"Great Projects" are typically created by someone who is very motivated, but doesn't have the resources to get it done. Of course that person (usually an aspiring Director) wants the most qualified people possible to help ensure that his/her short film will be high quality. In LA, sometimes that happens as film students manage to get Camera Operators/Assistants and Gaffers who wish to become Directors of Photography and need footage for their reel. Any additional crew who volunteer are hoping that that the DP's or the Director's career will take off and they'll be able to come along for the ride. Maybe that'll happen, but most likely not. If those people get a shot at the "big time," they'll be asked (required) to surround themselves with very experienced people instead of relative beginners.

So, what's the point of a "great project" for an aspiring crew member? Building relationships. That DP may not be able to take you on his next big movie (because he is likely an IATSE Operator or Assistant or Gaffer or Grip), but he can introduce you to other people who may be working on non-union projects. Keep meeting enough people who like you and your work ethic and you'll keep working, eventually for real money. Do that long enough and you'll either amass enough days to qualify for union membership or you'll wind up on a show that "turns union." THEN those union contacts you've made over time will finally be able to help you get on the really big shows which can pay very well (relative to what you've been making).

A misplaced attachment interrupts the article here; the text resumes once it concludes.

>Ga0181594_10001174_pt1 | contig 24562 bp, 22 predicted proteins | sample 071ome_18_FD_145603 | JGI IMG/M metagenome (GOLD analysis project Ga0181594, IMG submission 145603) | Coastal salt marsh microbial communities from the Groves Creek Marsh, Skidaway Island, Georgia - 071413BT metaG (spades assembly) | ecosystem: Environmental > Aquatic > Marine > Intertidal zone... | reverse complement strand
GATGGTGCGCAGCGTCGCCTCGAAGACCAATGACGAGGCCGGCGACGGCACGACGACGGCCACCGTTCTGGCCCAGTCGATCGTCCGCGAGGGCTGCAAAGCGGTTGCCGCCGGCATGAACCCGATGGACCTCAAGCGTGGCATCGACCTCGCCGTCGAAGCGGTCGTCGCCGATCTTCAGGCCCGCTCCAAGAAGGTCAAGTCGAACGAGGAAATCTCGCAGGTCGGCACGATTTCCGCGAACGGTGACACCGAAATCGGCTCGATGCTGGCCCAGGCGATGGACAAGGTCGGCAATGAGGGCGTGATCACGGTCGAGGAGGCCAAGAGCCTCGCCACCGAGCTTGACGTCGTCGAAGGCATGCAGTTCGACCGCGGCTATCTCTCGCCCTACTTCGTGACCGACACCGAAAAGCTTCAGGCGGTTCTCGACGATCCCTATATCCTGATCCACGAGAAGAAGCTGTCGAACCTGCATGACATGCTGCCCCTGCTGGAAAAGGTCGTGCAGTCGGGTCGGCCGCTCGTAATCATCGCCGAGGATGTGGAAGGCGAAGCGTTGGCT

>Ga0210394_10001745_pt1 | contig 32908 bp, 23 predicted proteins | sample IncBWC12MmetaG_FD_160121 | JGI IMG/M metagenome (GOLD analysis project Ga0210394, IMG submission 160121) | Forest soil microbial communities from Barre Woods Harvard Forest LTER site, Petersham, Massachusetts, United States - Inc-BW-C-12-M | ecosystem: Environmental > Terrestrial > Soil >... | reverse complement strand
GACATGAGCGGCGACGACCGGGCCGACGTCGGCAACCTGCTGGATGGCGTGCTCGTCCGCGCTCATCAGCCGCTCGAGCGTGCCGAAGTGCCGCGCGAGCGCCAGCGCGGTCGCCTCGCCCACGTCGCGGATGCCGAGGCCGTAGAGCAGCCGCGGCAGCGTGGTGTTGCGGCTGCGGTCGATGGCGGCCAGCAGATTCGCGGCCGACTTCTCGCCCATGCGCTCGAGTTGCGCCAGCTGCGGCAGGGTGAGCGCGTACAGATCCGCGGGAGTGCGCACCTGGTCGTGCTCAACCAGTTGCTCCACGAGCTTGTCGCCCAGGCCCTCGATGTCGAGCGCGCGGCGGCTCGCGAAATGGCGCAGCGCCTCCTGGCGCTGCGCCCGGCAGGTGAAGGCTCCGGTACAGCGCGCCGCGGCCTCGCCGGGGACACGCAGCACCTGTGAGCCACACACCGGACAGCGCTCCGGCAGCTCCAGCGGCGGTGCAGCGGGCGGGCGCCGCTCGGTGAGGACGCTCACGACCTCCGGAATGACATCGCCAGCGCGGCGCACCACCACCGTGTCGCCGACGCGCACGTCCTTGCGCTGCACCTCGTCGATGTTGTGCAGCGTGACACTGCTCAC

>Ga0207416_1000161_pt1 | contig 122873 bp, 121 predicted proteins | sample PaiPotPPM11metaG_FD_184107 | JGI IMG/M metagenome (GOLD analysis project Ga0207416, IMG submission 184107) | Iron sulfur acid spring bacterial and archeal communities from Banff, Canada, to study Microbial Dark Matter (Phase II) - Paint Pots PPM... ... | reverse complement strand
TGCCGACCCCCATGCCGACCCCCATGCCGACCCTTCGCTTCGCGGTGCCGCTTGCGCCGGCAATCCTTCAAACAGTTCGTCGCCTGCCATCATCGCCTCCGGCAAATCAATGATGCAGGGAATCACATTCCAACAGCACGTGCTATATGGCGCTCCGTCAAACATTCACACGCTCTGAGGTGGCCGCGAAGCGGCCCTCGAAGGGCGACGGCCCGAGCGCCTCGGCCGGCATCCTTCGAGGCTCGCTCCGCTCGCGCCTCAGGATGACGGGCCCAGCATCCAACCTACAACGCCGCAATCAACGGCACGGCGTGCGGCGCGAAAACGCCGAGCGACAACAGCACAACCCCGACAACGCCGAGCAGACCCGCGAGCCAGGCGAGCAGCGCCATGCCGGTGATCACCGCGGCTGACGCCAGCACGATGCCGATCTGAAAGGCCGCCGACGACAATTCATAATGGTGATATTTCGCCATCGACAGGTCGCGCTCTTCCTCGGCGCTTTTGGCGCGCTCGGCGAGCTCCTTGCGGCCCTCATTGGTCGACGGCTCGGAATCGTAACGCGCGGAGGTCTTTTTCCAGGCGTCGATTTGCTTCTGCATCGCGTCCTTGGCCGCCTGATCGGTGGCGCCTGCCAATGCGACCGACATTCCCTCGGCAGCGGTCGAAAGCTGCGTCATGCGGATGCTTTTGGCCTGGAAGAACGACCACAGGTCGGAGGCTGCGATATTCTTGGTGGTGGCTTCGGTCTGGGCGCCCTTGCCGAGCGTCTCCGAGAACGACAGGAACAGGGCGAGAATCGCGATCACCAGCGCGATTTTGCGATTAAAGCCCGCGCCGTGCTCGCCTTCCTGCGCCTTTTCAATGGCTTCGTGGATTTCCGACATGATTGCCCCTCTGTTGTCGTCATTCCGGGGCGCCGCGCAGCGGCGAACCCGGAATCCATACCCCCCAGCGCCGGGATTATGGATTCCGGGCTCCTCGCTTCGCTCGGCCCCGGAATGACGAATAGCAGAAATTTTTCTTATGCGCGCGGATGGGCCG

That's more or less how it works. Meet people by working. There is no magic bullet beyond being the beneficiary of nepotism.

Most importantly, though, is figuring out exactly what job it is you'd like to do. Just looking for any ol' production job isn't very helpful for those who could help you further your career. Want to be in the Camera Dept? Then look for opportunities to PA or Load for that department. Want to be an AD or Producer some day? Then work as a PA or apply to the DGA Training Program. Want to Direct? Then sit down and write a screenplay or three, make a truly excellent short film and find an agent or someone else who likes you and what you write. The quicker you figure out exactly what you want to do, the more successful, and happier, you'll eventually be.
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#12 Niki Mundo

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Posted 12 April 2008 - 12:33 PM

Wow..That's helpful. Thanks for taking the time to explain it to me.